Best Books of 2021 So Far: Nonfiction

Welcome to another round of the Best Books of the Year so Far, where halfway through the year, I name the titles I read that I feel are the best of 2021. This year, I am switching things up a bit. Instead of listing all the best books I read in one post, I will be breaking them up by genre! So every Tuesday until mid-August, catch my favorite reads of 2021 that will make you want to rush over to your list and add to your ever-growing TBR pile!

Just like with the Young Adult List, there are not that many nonfiction titles I have read this year. However, with nonfiction, since they are always immersed with so much information, I want to take my time to absorb what I am reading. So, this list may be small, but that means I was able to choose titles that really wowed me. I know that the nonfiction genre may not be everyone’s cup of tea, but hopefully the following titles will change your mind!


Nonfiction

Where Hope Comes From: Poems of Resilience, Healing and Light by Nikita Gill

If I could give this book ten stars, I would. This delightful book may be small, but it packs an emotional impact tenfold. I already know that this book is one of my favorites of 2021. Filled with inspiration, hope and love, this poetry collection is one that readers will return to over and over again.

The Comfort Book by Matt Haig

Matt Haig has the gift to write inspirational and poignant words that will stay with you always and “The Comfort Book” is no different. In this quick read, you will find the perfect sentences and soothing mantras to get through not only the day but most importantly through life. 

What White People Can Do Next: From Allyship to Coalition by Emma Dabiri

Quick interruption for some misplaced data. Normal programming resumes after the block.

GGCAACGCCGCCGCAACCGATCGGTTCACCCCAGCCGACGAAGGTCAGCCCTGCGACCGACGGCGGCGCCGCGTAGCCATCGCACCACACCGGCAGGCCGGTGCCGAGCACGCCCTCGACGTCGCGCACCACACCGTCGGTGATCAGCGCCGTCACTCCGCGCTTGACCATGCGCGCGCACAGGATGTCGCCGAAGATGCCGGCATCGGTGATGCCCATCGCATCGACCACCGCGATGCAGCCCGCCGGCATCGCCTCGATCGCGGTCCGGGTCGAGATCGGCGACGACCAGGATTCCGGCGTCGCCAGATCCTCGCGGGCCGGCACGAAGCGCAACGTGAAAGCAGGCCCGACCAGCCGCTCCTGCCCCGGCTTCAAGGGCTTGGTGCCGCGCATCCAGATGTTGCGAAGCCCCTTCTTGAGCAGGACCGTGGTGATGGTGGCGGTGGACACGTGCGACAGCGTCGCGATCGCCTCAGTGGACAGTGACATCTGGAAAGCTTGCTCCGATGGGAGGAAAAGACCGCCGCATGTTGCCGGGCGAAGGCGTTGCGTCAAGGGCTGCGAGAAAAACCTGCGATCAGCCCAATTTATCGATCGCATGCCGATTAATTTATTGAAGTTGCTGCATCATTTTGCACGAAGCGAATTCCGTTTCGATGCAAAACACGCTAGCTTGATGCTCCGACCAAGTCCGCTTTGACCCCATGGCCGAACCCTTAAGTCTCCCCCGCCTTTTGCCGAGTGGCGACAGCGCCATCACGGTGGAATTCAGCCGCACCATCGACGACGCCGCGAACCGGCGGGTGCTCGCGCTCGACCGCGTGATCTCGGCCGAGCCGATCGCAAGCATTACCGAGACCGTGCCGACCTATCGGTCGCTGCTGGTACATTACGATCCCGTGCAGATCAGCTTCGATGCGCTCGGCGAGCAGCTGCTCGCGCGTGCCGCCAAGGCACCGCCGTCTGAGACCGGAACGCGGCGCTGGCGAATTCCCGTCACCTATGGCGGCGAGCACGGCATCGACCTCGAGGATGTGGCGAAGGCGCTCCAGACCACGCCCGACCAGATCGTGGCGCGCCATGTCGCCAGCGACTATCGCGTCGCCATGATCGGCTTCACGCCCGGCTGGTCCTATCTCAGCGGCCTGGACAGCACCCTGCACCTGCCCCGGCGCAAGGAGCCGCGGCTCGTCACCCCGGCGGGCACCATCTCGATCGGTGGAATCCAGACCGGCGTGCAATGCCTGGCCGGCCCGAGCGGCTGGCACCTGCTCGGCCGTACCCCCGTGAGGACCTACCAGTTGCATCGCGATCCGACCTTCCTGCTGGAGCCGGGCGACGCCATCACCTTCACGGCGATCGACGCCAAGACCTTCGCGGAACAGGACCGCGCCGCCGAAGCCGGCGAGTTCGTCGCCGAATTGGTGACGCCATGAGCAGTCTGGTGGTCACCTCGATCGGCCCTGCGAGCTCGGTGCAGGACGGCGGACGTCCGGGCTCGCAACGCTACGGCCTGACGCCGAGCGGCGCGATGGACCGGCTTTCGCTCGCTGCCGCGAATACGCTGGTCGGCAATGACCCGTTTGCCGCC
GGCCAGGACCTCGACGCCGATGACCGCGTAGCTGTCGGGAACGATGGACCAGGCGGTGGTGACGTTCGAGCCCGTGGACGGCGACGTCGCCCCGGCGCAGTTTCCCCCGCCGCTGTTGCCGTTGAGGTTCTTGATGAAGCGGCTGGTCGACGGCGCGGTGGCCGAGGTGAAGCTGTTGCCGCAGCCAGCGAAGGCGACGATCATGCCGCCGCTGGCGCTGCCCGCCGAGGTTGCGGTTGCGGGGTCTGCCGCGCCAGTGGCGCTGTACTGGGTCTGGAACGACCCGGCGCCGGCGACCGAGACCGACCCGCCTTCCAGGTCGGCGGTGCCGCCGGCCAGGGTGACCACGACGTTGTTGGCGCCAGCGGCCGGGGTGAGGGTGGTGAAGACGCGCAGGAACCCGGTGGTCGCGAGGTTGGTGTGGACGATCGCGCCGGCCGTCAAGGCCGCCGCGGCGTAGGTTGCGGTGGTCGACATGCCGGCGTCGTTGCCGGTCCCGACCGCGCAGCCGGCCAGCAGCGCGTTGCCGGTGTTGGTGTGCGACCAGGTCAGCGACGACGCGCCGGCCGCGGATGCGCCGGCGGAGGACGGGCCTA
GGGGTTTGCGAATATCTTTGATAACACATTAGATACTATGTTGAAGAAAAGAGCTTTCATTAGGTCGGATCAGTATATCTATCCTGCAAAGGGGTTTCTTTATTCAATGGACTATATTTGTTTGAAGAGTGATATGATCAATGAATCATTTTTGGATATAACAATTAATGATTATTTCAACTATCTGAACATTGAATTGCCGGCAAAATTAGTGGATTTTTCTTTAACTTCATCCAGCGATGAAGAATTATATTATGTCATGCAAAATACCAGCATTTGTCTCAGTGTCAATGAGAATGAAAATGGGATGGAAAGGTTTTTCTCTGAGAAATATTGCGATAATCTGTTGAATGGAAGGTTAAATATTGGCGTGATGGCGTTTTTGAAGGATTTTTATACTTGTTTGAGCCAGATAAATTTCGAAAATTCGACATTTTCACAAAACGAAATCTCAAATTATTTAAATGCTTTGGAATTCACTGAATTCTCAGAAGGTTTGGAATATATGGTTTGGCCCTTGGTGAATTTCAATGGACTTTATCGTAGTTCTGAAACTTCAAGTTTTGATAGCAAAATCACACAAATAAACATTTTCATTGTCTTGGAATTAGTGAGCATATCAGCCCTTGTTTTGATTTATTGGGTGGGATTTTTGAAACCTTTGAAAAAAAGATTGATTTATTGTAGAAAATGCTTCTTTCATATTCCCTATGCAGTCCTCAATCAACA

This was an insightful and well-researched nonfiction book on how white people can really provide allyship for minorities and conduct a true coalition that goes beyond the neoliberal agenda and focuses on how to really change the platform and the agenda to make it more coherent and workable. I found myself underlining and nodding at all the important and poignant statements Dabiri was making. The part of the note that I found to be relevant was that she didn’t want this book to be just another part of anti-racism literature or part of “diversifying your feed.”Allyship is more than just creating the booklists but actually putting in the work and Dabiri highlights that fact so well. This is a book that everyone definitely needs to read. 

If God Is A Virus by Seema Yasmin

Based on original reporting from West Africa and the United States,and the poet’s experiences as a doctor and journalist, If God Is A Virus charts the course of the largest and deadliest Ebola epidemic in history, telling the stories of Ebola survivors, outbreak responders, journalists and the virus itself. Documentary poems explore which human lives are valued, how editorial decisions are weighed, what role the aid industrial complex plays in crises, and how medical myths and rumor can travel faster than microbes. (Credit: Haymarket Books)

I Am the Rage by Dr. Martina McGowan and illustrated by Diana Ejaita

Such a powerful and emotional collection of poetry. And the combination of the haunting illustrations make this one poignant and memorable anthology. You can feel and the rage of the writer and that is the whole point. Even if you are not a poetry reader, you should definitely read this book. 

To Star the Dark by Doireann Ni Ghriofa 

Do our passions control us or us them? These poems find themselves asking such questions in hospitals, in cellars, in Parisian parks and American laundromats, inside our screens and beyond them. Poems of blood and birdsong, of rain and desire, of aftermath and ambivalence, each spoken by a voice, which – like the starlings – sings, at once, both past and present. (Credit: Dedalus Press )



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